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The Other Vocation Crisis

June 1, AD2013 11 Comments

\"Mary

We have a vocation crisis in the Catholic Church, and everyone, it seems, is focusing on the “shortage of priests” part of it. The Catholic world is praying for priestly vocations and having religious give talks to parish youth groups; the secular world is ragging on us for not allowing married priests (not likely) or women priests (not possible). But that isn’t the root of the problem. We are not just short on priests; we are short on mature adult Catholics making mature adult Catholic vows and living them in a mature adult Catholic way.

The marriage vocation isn’t faring any better than the religious vocation. If you add up all the marriage certificates and subtract the annulment declarations and still-married couples who aren’t living the marriage vocation (lifelong commitment, openness to children, etc.), I think you’ll find a pretty sorry state. How many Catholic couples really take their marital vocation seriously as a vocation – a call from God to a life of self-sacrificial love and, for most couples, raising children? This is part of the vocation crisis, too.

Christian revelation recognizes two specific ways of realizing the vocation of the human person in its entirety, to love: marriage and virginity or celibacy. Either one is, in its own proper form, an actuation of the most profound truth of man, of his being “created in the image of God.” – Familiaris Consortio, Blessed Pope John Paul II

Don’t get me wrong – I absolutely think we should pray for priestly vocations and encourage young men to consider the priesthood. But we also need to encourage them to take women out for dinner. Discerning vocation shouldn’t be a matter of “priesthood: yay or nay?” but one of discerning God’s will for one’s adult life. Is God calling you to the priesthood? To a religious order? To marriage and family? To consecrated singlehood? What sort of vow will you take? There’s a come-and-see event at the Dominicans this weekend; are you interested? Have you met any girls you’d like to take to coffee? When in seminary or when dating: Does this seem like God’s will for you? Is this experience/relationship bringing you closer to Christ?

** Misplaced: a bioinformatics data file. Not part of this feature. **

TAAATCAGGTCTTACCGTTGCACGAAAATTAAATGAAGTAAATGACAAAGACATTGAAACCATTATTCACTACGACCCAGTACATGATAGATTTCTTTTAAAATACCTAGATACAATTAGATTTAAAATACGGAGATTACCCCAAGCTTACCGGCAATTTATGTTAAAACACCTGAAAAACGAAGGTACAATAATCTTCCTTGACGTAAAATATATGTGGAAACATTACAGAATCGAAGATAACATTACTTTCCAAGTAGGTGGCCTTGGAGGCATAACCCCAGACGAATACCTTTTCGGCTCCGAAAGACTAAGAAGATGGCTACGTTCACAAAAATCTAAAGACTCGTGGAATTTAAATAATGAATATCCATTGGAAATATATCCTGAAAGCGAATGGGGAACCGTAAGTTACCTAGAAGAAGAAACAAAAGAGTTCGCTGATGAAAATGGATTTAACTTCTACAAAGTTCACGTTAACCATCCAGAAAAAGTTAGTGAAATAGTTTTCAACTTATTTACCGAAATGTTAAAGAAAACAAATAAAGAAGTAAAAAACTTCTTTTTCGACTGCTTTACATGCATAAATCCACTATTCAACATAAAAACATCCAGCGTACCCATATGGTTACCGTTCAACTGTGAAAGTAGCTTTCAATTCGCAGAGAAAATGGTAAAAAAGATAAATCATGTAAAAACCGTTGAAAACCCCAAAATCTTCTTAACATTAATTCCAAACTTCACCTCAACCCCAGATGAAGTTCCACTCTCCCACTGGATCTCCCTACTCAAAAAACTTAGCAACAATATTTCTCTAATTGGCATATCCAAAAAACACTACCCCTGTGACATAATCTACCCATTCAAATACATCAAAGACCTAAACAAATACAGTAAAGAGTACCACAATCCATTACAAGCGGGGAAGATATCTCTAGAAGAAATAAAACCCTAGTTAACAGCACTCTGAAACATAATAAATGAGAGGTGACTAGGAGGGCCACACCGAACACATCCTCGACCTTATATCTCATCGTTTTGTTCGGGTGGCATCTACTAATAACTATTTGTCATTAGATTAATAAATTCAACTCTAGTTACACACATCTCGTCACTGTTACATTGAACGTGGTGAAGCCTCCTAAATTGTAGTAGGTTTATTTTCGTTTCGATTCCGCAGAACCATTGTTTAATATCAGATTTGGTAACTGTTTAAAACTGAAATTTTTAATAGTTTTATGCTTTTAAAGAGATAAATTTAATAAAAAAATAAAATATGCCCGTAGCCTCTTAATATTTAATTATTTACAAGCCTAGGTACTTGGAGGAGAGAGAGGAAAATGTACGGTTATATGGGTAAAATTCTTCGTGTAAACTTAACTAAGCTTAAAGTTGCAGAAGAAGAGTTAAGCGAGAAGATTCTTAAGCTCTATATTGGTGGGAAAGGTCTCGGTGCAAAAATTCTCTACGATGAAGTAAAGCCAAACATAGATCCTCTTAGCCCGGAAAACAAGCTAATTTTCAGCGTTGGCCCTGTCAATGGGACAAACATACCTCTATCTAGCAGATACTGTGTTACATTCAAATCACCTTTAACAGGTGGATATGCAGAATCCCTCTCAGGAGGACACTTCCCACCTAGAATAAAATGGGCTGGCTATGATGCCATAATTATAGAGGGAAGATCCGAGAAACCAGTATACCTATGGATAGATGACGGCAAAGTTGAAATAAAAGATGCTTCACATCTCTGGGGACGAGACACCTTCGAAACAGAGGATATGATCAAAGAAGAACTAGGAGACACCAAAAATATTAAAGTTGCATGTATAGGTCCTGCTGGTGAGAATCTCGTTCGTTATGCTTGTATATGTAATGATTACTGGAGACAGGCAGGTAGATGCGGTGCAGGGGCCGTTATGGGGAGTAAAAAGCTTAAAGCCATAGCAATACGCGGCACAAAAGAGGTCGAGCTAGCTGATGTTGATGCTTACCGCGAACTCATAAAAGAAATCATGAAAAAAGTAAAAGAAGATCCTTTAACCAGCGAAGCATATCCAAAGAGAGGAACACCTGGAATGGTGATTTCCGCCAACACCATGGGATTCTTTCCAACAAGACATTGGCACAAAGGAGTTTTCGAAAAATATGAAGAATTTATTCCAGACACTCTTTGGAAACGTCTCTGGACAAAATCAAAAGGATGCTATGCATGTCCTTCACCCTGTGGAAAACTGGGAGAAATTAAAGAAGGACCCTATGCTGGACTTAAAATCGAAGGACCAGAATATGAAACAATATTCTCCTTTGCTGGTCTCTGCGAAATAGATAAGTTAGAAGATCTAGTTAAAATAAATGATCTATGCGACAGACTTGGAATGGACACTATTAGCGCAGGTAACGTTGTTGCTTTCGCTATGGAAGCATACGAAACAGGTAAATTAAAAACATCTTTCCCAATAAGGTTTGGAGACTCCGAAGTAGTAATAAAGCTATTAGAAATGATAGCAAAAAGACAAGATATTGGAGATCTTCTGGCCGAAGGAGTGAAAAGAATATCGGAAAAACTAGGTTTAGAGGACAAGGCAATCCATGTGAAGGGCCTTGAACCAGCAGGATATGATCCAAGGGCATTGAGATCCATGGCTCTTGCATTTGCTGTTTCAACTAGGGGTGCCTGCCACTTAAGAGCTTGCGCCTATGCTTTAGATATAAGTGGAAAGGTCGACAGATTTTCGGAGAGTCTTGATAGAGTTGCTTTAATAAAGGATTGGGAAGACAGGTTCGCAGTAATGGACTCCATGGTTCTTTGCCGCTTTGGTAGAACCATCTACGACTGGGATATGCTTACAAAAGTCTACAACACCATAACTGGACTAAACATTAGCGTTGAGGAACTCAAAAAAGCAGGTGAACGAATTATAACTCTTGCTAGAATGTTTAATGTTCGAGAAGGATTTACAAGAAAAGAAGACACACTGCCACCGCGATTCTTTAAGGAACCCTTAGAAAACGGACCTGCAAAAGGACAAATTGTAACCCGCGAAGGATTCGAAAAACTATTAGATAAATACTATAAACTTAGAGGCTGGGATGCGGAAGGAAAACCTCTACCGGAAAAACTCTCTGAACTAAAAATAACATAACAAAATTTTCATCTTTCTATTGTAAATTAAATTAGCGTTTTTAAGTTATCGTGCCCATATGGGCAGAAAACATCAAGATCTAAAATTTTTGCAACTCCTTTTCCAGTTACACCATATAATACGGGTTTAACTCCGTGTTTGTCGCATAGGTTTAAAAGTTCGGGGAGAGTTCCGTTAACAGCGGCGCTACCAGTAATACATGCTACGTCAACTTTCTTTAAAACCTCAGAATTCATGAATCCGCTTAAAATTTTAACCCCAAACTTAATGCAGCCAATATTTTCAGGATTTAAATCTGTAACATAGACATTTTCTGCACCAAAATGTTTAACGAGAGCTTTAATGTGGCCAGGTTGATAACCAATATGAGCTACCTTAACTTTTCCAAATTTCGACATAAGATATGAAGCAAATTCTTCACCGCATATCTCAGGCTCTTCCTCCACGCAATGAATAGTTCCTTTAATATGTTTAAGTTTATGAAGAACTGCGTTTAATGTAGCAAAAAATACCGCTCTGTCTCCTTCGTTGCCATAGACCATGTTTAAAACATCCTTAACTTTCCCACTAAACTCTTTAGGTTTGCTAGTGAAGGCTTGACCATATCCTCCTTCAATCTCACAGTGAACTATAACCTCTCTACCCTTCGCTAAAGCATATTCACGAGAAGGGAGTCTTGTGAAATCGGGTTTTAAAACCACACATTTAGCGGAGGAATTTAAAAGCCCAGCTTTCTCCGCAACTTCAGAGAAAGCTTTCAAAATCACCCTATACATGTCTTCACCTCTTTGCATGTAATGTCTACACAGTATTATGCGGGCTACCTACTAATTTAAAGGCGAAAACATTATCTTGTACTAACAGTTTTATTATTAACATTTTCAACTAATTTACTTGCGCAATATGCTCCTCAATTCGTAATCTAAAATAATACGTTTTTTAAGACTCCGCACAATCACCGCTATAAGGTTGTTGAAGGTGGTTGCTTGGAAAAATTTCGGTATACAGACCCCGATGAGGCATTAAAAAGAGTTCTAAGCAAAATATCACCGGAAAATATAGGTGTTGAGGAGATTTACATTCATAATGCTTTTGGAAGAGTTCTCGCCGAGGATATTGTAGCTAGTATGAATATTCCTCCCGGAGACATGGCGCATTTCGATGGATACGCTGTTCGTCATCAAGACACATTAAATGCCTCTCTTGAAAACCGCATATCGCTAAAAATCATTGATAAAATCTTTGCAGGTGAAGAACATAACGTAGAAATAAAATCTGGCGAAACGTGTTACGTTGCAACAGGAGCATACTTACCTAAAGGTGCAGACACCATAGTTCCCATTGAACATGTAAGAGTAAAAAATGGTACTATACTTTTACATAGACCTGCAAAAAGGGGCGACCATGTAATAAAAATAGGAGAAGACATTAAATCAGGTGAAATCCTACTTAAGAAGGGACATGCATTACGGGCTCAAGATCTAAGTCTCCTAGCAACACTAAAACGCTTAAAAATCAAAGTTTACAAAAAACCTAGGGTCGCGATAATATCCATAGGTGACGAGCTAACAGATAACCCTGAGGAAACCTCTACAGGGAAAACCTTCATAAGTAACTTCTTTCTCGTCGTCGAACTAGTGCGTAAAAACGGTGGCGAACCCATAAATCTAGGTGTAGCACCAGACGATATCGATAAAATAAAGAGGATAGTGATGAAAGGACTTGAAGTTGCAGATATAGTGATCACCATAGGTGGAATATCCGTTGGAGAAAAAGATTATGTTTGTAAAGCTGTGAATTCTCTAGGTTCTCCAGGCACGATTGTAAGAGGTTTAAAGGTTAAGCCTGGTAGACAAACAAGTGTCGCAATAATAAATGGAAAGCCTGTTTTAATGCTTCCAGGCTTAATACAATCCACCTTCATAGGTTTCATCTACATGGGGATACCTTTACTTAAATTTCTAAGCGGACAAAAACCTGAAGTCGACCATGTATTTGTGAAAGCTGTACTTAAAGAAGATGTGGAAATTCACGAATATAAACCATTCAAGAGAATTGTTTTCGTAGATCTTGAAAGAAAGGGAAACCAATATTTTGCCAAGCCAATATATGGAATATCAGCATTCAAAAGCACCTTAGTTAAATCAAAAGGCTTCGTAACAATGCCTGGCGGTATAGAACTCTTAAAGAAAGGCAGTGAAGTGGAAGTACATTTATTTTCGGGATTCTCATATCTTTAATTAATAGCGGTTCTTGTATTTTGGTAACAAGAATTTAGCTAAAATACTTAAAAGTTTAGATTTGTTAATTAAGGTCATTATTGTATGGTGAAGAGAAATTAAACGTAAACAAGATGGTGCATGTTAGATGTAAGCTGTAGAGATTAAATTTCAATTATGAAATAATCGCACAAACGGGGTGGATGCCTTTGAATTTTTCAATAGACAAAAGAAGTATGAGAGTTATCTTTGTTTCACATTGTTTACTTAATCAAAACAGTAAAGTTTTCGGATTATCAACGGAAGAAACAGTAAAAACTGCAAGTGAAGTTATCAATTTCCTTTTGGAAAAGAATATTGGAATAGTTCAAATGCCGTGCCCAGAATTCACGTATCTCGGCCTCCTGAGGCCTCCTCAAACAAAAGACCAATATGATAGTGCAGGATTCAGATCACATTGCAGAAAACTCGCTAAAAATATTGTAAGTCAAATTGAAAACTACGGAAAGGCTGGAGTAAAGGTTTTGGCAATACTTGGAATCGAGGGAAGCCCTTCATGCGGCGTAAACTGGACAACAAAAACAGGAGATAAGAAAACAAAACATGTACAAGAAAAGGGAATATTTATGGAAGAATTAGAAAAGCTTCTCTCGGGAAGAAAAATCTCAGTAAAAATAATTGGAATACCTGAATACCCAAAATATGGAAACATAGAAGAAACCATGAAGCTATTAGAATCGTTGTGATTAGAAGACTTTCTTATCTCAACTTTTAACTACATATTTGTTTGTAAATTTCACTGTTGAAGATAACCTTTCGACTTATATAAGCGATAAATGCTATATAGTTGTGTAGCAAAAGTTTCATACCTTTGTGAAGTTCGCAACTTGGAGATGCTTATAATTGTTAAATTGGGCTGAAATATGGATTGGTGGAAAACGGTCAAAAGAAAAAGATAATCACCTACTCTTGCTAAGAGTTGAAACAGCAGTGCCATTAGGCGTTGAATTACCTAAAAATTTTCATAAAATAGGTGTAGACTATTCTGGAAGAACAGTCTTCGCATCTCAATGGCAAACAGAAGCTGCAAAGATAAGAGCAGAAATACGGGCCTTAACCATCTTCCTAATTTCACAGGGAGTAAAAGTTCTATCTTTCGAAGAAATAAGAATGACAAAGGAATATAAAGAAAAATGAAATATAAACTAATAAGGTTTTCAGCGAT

In one sense, marriage is a “default” vocation – it’s where the majority of Catholics are called. But it’s unreasonable (and unhealthy) to assume that Catholics who don’t become priests will fall back on the healthy, holy domestic church thing. Many wander off and, ignoring the Church’s teaching, take up “alternative family styles.” Others remain faithful to the Church – and single, too, having “finished discerning” away from priesthood. In the words of the inestimable Anthony Esolen, “Some [young adults] are bed-hopping; some are shacking up; some are simply alone. That pretty much accounts for them all. Three options, all bad.”

Furthermore, marriage shouldn’t be treated like a fallback. Marriage is a sacrament, and should entail the spiritual preparation proper to one. Those approaching marriage should pray about their decision and consider it carefully, and the rest of us should encourage this. (I can still hear my mom telling my sisters and me: “Marry a man who you want to be the father of your children,” and “Marry a man who’s as nice to you as your dad is to me.”) The Church has pages and pages written on the theology and philosophy of marriage and sex, and it’s all deep and rich and beautiful. Young adults need this as much as they need the religious-order discernment retreats. My husband had to read Casti Connubii for his high school “health” class. Why don’t all Catholics?

The Church would flourish if more Catholics found their vocations and really lived them. To those who work with youth – parents, youth leaders, teachers, vocation directors – do your part to encourage vocations. Bring in priests to give talks about their vocations, arrange carpools to visit religious orders, and talk about marriage, too. Ask the young men if they’ve considered the priesthood. Ask all the young people if they’re thinking about religious life, and ask them what they hope to find in a spouse. Ask them what vocation they think God is calling them to.

And to you still-unvowed Catholics, whether you’re in high school or college or the office, keep an eye out for a potential spouse, religious order, or diocese. Keep looking for your vocation. Keep praying about it until you find it.

Then live it faithfully and joyfully.

© 2013. Mary C. Tillotson. All Rights Reserved.

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About the Author:

Mary C. Tillotson is a freelance writer, contributing to Catholic Stand, Ignitum Today, and School Reform News. Formerly, she reported and photographed for The St. Ignace News in northern Michigan, covering the local city council and writing features. A Hillsdale College grad and Michigan native, she lives in Virginia with her husband Luke, without whom these articles probably would have remained in the "half-finished" folder. Click here for Mary’s personal blog and here to follow her on Twitter. (The marriage thing is relatively new. The maiden name is Petrides.)

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